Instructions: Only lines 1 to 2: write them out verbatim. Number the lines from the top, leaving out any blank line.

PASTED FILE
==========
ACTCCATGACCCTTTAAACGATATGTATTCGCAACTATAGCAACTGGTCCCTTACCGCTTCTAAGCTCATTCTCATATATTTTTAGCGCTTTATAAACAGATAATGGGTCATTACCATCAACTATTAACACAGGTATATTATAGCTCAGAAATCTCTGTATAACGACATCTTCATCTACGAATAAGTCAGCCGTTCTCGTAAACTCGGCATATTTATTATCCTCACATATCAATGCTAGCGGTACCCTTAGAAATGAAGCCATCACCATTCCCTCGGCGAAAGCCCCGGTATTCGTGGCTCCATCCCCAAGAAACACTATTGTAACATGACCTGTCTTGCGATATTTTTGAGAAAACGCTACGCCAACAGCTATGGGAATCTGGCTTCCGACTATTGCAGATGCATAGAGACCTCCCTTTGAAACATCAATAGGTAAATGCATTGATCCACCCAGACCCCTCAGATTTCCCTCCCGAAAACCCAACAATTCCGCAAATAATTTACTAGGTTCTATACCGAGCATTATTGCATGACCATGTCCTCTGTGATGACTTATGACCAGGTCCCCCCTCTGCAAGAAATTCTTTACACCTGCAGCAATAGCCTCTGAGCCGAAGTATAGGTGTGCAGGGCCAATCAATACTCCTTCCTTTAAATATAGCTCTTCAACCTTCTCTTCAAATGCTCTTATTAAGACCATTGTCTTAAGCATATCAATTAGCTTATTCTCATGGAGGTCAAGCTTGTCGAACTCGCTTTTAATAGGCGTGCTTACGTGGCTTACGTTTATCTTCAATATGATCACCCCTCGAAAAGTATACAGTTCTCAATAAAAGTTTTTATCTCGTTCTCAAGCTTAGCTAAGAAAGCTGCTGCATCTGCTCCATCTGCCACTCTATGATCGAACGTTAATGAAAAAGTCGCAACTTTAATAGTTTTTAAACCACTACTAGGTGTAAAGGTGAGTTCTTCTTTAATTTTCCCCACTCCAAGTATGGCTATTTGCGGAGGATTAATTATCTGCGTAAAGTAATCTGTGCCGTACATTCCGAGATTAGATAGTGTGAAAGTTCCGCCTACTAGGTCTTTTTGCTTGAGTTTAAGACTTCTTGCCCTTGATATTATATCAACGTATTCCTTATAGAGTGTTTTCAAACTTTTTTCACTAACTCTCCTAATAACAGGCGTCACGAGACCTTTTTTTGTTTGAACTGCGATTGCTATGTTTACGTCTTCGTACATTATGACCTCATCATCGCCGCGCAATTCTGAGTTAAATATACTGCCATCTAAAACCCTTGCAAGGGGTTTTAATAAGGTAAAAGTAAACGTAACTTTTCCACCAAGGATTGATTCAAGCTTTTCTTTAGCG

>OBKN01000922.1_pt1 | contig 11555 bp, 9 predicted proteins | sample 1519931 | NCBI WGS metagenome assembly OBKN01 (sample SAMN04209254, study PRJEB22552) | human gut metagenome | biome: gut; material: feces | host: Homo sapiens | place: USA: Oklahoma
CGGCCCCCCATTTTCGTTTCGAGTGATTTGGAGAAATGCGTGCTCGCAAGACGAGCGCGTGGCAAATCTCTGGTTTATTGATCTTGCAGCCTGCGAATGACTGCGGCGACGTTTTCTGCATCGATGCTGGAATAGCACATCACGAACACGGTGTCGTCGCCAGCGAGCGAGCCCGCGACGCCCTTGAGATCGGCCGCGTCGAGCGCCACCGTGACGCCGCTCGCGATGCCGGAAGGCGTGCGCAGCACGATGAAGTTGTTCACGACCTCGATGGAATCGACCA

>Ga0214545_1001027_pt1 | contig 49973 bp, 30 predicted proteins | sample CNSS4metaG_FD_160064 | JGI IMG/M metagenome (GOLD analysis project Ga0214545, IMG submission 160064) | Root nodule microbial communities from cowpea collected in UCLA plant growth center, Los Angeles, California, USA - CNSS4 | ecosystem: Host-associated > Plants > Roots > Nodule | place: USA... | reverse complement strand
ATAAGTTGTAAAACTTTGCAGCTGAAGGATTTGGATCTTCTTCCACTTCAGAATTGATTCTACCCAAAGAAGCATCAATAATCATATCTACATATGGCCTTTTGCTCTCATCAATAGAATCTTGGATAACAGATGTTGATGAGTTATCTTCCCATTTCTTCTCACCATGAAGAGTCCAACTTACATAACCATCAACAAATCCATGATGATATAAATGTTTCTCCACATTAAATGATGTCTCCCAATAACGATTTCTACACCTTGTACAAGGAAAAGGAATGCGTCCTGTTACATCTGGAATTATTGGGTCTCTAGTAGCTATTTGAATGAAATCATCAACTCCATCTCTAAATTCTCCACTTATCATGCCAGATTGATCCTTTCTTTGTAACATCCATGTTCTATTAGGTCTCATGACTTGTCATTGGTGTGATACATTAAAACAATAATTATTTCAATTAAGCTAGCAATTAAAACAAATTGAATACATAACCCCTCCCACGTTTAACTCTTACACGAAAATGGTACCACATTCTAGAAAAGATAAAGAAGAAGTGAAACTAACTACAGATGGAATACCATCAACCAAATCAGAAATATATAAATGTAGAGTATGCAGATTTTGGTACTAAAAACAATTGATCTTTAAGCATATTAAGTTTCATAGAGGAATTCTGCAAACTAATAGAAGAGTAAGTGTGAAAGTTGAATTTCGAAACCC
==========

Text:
ACTCCATGACCCTTTAAACGATATGTATTCGCAACTATAGCAACTGGTCCCTTACCGCTTCTAAGCTCATTCTCATATATTTTTAGCGCTTTATAAACAGATAATGGGTCATTACCATCAACTATTAACACAGGTATATTATAGCTCAGAAATCTCTGTATAACGACATCTTCATCTACGAATAAGTCAGCCGTTCTCGTAAACTCGGCATATTTATTATCCTCACATATCAATGCTAGCGGTACCCTTAGAAATGAAGCCATCACCATTCCCTCGGCGAAAGCCCCGGTATTCGTGGCTCCATCCCCAAGAAACACTATTGTAACATGACCTGTCTTGCGATATTTTTGAGAAAACGCTACGCCAACAGCTATGGGAATCTGGCTTCCGACTATTGCAGATGCATAGAGACCTCCCTTTGAAACATCAATAGGTAAATGCATTGATCCACCCAGACCCCTCAGATTTCCCTCCCGAAAACCCAACAATTCCGCAAATAATTTACTAGGTTCTATACCGAGCATTATTGCATGACCATGTCCTCTGTGATGACTTATGACCAGGTCCCCCCTCTGCAAGAAATTCTTTACACCTGCAGCAATAGCCTCTGAGCCGAAGTATAGGTGTGCAGGGCCAATCAATACTCCTTCCTTTAAATATAGCTCTTCAACCTTCTCTTCAAATGCTCTTATTAAGACCATTGTCTTAAGCATATCAATTAGCTTATTCTCATGGAGGTCAAGCTTGTCGAACTCGCTTTTAATAGGCGTGCTTACGTGGCTTACGTTTATCTTCAATATGATCACCCCTCGAAAAGTATACAGTTCTCAATAAAAGTTTTTATCTCGTTCTCAAGCTTAGCTAAGAAAGCTGCTGCATCTGCTCCATCTGCCACTCTATGATCGAACGTTAATGAAAAAGTCGCAACTTTAATAGTTTTTAAACCACTACTAGGTGTAAAGGTGAGTTCTTCTTTAATTTTCCCCACTCCAAGTATGGCTATTTGCGGAGGATTAATTATCTGCGTAAAGTAATCTGTGCCGTACATTCCGAGATTAGATAGTGTGAAAGTTCCGCCTACTAGGTCTTTTTGCTTGAGTTTAAGACTTCTTGCCCTTGATATTATATCAACGTATTCCTTATAGAGTGTTTTCAAACTTTTTTCACTAACTCTCCTAATAACAGGCGTCACGAGACCTTTTTTTGTTTGAACTGCGATTGCTATGTTTACGTCTTCGTACATTATGACCTCATCATCGCCGCGCAATTCTGAGTTAAATATACTGCCATCTAAAACCCTTGCAAGGGGTTTTAATAAGGTAAAAGTAAACGTAACTTTTCCACCAAGGATTGATTCAAGCTTTTCTTTAGCG

>OBKN01000922.1_pt1 | contig 11555 bp, 9 predicted proteins | sample 1519931 | NCBI WGS metagenome assembly OBKN01 (sample SAMN04209254, study PRJEB22552) | human gut metagenome | biome: gut; material: feces | host: Homo sapiens | place: USA: Oklahoma